TASHKENT, October 14 (RIA Novosti) – The rare remains of an unusually large southern mammoth have been discovered in eastern Uzbekistan, media in the Central Asian nation reported Monday.
It is the first time such a find has been made in Uzbekistan, said Farida Ametova, a member of the archeological team, according to reports.
The mammoth’s 4-meter (13 feet) tusks and teeth had been buried near a riverbed, but were partly exposed during a spring mudslide near the city of Akhangaran the Tashkent region, reports said.
Paleontologists estimate the beast was 5.5 meters (18 feet) tall and say the remains were between 1.2 million and 1.8 million years old, according to local media.
Previously discovered southern mammoth specimens have averaged between 4 and 4.5 meters (13-15 feet) tall.
The clay sediment covering the bones helped preserve them, Ametova said.
She added that scientists are working to restore the tusks and teeth before they start to excavate the rest of the skeleton.
“We are quite lucky to have such a unique find,” Ametova said, local media reported.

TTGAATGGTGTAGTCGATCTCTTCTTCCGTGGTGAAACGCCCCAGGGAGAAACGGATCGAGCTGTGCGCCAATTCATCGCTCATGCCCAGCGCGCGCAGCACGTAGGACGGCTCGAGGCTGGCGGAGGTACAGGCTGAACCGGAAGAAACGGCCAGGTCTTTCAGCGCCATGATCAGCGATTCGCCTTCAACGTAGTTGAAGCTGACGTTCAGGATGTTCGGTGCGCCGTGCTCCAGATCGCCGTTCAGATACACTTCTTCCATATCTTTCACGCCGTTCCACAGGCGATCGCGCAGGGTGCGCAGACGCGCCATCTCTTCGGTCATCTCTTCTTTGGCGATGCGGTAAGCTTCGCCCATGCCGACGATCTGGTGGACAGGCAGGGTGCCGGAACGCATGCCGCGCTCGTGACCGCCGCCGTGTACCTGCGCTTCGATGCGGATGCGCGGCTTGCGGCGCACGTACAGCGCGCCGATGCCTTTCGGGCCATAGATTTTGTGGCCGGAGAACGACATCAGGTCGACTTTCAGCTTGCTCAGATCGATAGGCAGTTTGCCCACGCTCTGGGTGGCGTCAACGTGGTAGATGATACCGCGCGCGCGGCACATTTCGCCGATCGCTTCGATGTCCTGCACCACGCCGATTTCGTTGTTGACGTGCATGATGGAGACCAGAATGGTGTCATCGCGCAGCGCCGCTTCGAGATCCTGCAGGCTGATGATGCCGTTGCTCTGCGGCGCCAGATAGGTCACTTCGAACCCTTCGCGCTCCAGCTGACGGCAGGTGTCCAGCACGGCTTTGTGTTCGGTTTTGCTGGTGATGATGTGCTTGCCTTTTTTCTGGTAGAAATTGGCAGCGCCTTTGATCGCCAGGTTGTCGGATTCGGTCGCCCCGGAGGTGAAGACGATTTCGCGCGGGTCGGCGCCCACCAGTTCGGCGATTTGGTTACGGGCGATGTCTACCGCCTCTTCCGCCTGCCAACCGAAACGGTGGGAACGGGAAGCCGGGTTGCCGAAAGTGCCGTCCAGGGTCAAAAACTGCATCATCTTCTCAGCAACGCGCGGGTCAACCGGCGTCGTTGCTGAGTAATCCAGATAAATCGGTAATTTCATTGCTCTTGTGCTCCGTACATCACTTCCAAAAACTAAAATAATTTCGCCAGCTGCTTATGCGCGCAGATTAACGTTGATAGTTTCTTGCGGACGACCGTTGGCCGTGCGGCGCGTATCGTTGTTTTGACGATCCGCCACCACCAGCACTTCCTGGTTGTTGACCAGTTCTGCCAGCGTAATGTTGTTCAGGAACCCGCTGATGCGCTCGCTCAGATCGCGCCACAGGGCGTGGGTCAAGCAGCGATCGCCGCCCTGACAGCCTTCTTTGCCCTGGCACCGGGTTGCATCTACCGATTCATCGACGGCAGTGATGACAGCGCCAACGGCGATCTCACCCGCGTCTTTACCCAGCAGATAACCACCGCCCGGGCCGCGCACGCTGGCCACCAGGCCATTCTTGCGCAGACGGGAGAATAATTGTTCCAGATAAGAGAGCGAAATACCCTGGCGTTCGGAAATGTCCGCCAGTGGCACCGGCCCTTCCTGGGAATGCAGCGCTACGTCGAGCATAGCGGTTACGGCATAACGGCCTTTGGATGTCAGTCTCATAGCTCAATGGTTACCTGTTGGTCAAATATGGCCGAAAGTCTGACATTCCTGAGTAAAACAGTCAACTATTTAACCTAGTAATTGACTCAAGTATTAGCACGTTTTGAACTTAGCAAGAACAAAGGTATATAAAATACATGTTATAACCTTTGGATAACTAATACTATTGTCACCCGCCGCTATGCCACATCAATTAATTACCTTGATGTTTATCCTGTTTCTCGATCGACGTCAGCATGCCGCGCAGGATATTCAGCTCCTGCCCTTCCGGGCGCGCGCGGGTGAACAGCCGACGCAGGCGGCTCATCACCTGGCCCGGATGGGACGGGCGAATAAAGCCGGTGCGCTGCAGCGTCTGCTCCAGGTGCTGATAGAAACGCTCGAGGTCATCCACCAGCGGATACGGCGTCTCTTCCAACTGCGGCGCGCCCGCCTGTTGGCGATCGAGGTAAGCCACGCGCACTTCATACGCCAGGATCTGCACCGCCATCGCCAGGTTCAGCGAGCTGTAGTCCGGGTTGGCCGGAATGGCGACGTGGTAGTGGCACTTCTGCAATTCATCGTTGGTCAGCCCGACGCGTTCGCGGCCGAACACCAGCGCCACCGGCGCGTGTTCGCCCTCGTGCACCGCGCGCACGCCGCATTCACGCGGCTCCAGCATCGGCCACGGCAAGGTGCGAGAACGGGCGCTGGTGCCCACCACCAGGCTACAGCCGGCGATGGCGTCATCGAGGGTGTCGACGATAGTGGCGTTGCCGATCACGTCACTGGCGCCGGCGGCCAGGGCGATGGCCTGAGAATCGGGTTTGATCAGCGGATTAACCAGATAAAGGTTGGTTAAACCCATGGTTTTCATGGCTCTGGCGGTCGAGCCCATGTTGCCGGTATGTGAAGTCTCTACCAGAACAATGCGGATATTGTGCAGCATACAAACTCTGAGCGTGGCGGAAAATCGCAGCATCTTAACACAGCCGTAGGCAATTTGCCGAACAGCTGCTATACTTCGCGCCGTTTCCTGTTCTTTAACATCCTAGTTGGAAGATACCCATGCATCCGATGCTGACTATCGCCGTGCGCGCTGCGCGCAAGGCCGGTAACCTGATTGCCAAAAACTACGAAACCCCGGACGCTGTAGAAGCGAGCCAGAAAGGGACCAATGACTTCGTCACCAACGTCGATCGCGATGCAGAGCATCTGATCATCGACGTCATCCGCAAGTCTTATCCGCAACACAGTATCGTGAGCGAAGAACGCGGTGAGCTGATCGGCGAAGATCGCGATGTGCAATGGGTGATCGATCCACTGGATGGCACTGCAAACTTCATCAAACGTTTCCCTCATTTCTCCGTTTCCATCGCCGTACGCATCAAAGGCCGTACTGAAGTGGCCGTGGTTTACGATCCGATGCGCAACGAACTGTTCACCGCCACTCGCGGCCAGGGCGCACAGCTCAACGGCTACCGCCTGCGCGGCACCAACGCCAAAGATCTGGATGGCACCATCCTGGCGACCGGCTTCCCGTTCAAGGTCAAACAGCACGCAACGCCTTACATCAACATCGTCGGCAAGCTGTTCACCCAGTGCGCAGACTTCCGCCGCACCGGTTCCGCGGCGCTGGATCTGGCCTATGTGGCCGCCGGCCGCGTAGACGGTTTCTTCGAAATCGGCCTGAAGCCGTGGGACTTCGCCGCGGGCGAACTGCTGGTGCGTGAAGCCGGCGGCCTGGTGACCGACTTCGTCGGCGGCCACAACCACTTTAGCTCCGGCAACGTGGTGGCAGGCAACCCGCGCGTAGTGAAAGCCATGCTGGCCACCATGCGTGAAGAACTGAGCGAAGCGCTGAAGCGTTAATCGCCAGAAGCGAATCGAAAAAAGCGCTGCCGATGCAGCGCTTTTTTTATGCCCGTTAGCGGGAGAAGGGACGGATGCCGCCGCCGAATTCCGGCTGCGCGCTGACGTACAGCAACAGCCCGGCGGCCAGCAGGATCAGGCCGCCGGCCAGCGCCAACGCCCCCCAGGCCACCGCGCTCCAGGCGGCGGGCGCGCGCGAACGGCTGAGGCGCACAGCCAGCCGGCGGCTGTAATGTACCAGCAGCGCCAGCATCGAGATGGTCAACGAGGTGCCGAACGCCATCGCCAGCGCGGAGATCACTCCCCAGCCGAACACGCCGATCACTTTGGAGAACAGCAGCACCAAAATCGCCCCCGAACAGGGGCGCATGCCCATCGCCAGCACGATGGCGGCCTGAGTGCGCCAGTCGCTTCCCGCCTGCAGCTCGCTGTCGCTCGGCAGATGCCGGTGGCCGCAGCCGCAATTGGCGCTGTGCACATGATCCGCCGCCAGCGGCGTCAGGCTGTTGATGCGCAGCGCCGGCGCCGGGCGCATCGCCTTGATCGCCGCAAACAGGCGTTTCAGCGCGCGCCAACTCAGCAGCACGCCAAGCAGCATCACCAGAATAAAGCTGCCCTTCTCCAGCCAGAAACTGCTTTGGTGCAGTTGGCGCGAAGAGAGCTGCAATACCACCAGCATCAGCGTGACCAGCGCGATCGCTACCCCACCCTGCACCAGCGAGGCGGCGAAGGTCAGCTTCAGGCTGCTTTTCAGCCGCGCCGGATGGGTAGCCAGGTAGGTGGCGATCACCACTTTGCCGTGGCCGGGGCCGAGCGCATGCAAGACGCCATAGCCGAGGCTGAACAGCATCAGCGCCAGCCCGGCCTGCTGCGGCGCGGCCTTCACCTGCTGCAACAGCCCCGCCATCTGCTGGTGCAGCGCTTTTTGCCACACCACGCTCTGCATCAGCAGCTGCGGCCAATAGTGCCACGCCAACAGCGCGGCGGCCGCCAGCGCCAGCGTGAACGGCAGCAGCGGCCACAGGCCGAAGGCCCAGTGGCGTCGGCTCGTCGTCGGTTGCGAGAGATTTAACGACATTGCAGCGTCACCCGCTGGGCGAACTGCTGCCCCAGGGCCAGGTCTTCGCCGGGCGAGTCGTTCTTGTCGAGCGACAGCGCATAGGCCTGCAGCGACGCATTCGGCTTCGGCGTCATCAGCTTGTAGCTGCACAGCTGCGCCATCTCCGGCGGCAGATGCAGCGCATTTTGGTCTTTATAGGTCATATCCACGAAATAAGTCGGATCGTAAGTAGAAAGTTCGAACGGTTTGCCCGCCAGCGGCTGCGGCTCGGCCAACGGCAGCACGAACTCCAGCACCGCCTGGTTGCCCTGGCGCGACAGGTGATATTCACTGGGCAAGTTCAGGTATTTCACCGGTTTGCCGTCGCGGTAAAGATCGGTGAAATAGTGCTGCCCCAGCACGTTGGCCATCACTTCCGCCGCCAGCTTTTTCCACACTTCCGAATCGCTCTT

Paleontologists believe the area where the beast was found to be a veritable graveyard of prehistoric animals, especially mammoths, as it was previously the site of a large river abundant in flora and fauna.
The southern mammoth, a vegetarian native to Europe and Central Asia, is believed to have lived between 2.6 million and 0.7 million years ago, during the Pleistocene period.
Including the Uzbekistan find, nine relatively complete southern mammoth skeletons have been discovered to date. One of those was unearthed in Russia’s North Caucasus in February.
Four of the prehistoric beasts’ bodies are kept in Russia, two are in Italy, and another two are located in France and Serbia.